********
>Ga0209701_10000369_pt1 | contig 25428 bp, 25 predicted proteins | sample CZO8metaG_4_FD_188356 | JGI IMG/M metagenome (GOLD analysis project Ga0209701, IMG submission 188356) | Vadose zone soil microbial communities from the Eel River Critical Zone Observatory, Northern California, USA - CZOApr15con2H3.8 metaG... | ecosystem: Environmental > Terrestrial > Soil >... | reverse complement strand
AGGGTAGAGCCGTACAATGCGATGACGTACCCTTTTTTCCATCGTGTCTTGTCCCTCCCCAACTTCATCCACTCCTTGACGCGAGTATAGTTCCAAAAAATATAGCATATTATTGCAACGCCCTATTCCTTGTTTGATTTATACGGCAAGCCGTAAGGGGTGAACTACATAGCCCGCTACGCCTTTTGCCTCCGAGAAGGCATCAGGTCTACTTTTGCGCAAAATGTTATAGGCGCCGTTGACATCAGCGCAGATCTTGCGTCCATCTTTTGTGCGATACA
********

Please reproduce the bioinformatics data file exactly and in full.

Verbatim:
>Ga0209701_10000369_pt1 | contig 25428 bp, 25 predicted proteins | sample CZO8metaG_4_FD_188356 | JGI IMG/M metagenome (GOLD analysis project Ga0209701, IMG submission 188356) | Vadose zone soil microbial communities from the Eel River Critical Zone Observatory, Northern California, USA - CZOApr15con2H3.8 metaG... | ecosystem: Environmental > Terrestrial > Soil >... | reverse complement strand
AGGGTAGAGCCGTACAATGCGATGACGTACCCTTTTTTCCATCGTGTCTTGTCCCTCCCCAACTTCATCCACTCCTTGACGCGAGTATAGTTCCAAAAAATATAGCATATTATTGCAACGCCCTATTCCTTGTTTGATTTATACGGCAAGCCGTAAGGGGTGAACTACATAGCCCGCTACGCCTTTTGCCTCCGAGAAGGCATCAGGTCTACTTTTGCGCAAAATGTTATAGGCGCCGTTGACATCAGCGCAGATCTTGCGTCCATCTTTTGTGCGATACA